Organotins high concentrations found in footwear Used as biocides or fungicides and stabilisers in plastisol prints, impacting the development, immune and nervous system of mammals, even in very low concentrations
Per/poly-fluorinated chemicals (PFCs) detected in waterproof clothing articles, footwear and swimwear Used for water and soil repellency effects in outdoor products, PFOA and PFOS are especially critical[9], hormone disrupting, cancerogenic, impacting the reproductive and immune system
Antimony detected in all polyester articles Important catalyst in manufacturing of polyester fibres, generally used during synthesis of PET (polyethyleneterephtalate) ,
comparable to arsenic, dermatitis, irritation of respiratory tract, interfering with the immune system

The chemicals were tested depending on relevance for the each type of product. According to Greenpeace, the products were analytically examined by independent accredited laboratories, except for antimony which was analysed at the Greenpeace Research Laboratories.

Childrenswear investigation opposite the Detox catwalk ratings

Apart from the fact that in many articles there is obviously a serious issue with the implementation of zero discharge, and all brands are affected more or less by this, there are differences between brands.

child-clothesThe substance class APEO , especially NPE (nonylphenol ethoxylate), have been part of ZDHC phase out initiatives since the very beginning as one of the 11 most critical substance classes. It is stunning that after 2 years running the ZDHC programme, more than half of the articles screened still contain detectable amounts of NPE, and even in childrenswear, which is one of the most sensitive areas. The idea of a 2020 goal wasn´t to wait till 2020. The data tend to suggest that brands either do not implement, or their supplier do not comply which means brands don´t manage well their supply chain.
According to the Greenpeace findings,  C&A and American Apparel had several articles with very high NPE content, far above the levels of other brands. The highest concentration was even 17.000 ppm (!) in a shoe of C&A made in Mexico, but C&A had a second article with almost 4000 ppm which is also far above the levels of all other brands. Second worst is American Apparel, then Burberry and Disney articles also have high NPE concentrations, according to the particular screening test.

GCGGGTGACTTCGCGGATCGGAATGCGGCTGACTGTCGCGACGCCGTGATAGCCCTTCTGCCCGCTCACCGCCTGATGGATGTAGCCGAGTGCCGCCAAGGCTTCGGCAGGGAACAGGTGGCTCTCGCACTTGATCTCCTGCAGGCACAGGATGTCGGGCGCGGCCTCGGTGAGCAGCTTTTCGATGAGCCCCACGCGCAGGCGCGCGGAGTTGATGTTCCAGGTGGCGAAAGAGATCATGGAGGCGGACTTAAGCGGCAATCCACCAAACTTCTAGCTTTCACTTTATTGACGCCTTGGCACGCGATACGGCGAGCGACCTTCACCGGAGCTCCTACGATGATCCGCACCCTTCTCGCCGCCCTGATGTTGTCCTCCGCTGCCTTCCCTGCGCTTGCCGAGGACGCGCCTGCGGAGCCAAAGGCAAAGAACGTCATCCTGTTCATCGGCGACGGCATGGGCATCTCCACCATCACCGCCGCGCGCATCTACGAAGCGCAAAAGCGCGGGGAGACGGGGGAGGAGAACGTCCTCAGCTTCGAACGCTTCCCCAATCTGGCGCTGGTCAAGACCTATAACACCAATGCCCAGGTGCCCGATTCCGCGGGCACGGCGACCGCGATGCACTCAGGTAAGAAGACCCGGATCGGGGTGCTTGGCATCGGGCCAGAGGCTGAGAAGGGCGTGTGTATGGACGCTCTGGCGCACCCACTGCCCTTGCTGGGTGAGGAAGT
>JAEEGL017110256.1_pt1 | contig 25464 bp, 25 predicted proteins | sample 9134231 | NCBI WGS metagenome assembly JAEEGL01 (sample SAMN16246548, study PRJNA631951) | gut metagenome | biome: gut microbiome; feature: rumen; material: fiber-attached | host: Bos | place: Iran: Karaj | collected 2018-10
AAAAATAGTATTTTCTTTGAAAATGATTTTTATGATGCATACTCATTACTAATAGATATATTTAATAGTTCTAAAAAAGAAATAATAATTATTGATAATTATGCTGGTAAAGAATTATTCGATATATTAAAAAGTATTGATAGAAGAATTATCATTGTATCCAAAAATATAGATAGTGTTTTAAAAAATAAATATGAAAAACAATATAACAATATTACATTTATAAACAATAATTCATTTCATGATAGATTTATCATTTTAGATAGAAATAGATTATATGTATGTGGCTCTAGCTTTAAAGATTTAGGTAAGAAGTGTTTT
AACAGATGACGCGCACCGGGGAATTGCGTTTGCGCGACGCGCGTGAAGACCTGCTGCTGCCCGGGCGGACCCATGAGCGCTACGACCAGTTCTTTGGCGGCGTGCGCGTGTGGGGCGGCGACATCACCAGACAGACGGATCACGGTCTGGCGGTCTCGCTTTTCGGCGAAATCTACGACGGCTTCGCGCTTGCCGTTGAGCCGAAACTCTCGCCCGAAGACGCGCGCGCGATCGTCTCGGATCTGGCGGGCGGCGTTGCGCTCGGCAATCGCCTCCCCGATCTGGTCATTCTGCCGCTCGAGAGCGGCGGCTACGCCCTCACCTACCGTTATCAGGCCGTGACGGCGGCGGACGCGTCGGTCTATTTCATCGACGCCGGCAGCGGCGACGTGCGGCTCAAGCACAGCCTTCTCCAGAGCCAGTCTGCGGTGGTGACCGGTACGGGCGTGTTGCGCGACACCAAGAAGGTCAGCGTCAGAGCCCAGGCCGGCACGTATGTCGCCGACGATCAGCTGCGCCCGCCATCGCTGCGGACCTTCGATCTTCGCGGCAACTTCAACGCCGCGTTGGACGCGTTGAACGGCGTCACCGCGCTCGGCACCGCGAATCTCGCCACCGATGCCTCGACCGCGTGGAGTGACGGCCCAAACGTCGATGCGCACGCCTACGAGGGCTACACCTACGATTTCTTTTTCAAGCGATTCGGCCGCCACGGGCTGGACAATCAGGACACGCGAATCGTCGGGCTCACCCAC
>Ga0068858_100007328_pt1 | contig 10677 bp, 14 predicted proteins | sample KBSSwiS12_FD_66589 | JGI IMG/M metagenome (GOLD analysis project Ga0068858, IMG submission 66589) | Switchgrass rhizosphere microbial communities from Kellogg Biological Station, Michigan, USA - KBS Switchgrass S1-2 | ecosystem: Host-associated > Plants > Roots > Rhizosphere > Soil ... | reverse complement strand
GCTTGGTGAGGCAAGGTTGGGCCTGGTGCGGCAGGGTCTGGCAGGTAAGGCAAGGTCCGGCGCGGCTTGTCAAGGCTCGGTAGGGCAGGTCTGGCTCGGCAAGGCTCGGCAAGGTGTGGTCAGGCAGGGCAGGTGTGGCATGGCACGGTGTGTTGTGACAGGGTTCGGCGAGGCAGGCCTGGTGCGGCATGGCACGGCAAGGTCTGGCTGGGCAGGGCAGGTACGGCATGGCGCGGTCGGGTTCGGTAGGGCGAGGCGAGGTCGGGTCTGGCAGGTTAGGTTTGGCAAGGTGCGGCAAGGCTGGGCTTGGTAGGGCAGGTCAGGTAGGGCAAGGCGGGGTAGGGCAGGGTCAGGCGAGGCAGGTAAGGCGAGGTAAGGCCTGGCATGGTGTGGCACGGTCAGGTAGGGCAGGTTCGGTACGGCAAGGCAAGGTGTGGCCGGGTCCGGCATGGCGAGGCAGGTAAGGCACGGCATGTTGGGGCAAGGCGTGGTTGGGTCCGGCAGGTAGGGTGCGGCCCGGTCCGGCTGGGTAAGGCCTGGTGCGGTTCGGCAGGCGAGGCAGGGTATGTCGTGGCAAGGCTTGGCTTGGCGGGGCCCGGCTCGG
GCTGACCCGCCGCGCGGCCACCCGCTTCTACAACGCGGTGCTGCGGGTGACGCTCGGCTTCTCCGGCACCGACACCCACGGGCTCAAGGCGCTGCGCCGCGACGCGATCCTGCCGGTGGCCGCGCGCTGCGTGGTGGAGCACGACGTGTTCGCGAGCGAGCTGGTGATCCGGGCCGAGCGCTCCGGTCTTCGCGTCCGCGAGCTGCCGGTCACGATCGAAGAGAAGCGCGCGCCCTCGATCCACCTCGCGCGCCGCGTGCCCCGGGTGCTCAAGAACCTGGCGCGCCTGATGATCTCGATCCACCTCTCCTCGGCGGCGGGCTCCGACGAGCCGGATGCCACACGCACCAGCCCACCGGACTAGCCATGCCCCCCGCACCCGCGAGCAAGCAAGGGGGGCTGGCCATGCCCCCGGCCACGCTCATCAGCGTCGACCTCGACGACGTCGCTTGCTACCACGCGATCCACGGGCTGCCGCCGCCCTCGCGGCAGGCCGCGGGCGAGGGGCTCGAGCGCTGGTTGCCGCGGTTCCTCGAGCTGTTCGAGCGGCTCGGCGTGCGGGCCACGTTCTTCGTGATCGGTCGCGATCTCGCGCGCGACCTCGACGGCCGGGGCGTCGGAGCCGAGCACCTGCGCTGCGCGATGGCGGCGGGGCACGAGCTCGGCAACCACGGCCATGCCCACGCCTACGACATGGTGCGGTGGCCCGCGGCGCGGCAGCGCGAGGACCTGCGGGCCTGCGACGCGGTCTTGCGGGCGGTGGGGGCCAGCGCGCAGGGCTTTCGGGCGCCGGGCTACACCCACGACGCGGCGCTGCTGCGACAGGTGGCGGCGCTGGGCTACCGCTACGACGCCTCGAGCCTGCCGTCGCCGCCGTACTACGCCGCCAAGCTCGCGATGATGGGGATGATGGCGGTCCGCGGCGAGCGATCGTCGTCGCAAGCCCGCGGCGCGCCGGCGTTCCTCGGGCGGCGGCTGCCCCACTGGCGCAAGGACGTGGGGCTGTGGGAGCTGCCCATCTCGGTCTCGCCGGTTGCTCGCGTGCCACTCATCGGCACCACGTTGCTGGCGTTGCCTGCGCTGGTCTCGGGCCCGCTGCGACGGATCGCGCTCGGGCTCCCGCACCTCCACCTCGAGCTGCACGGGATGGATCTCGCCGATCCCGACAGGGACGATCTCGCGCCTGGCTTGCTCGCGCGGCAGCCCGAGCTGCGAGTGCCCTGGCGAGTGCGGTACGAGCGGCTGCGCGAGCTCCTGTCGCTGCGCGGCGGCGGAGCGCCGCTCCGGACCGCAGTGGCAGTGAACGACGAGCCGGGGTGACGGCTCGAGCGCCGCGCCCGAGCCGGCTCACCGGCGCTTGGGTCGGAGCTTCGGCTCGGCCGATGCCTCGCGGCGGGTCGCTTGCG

It should be pointed out that adidas and Nike, classified by Greenpeace as “greenwasher” brands[2],  have far lower NPE contents compared to some others, e.g. C&A who was rated as one of the Detox “leaders”. More than one article of C&A had extremely high NPE contents. This is opposite the ranking in the Detox catwalk. Real progress of implementation should count more than verbal commitments which seemed to be the basics of the Detox catwalk. In that sense, Greenpeace is inconsistent, it seems their criteria in the Detox catwalk are not reflected at all by findings in the real market. It would be fair and appropriate to include screening results such as the current investigation to reconsider the catwalk ratings: However, until today, companies such as C&A still carry the label of a “Detox leader”, despite the very critical NPE findings.

The following table shows the statistics of the NPE analysis (taken from the detailed technical report)

NPE_bybrand

With respect other hazardous chemicals, adidas, Nike as well as other brands had articles which contained, according to Greenpeace, high levels of PFCs. Even the banned PFOS was found in a H&M coat, and particular high concentrations of PFOA was found in adidas swimwear. PFOAs in high levels were also found in Nike and adidas coats. A Puma shoe, a Nike coat and H&M trousers contained high levels of  other PFCs (for more details see technical report of Greenpeace[1]).

Other extreme cases were phthalates found in a Primark t-shirt, found in Germany, contained with extremely high concentration of 11% (11.000 ppm!), and a cotton baby item of American Apparel 6.100 ppm. High concentrations of organotin was found in Puma and adidas footwear.

What is the definition of zero?

An important question for the whole textile processing and chemical industry dealing with “zero discharge”  is:  What is the definition of zero?
Greenpeace says[1]

Greenpeace_zeromessage

In that sense, zero would reflect to the analytical detection limit which is a moving target, depending on scientific progress of individual analytic techniques. However, it is very challenging to put the compliance level to a moving target for thousands of chemicals.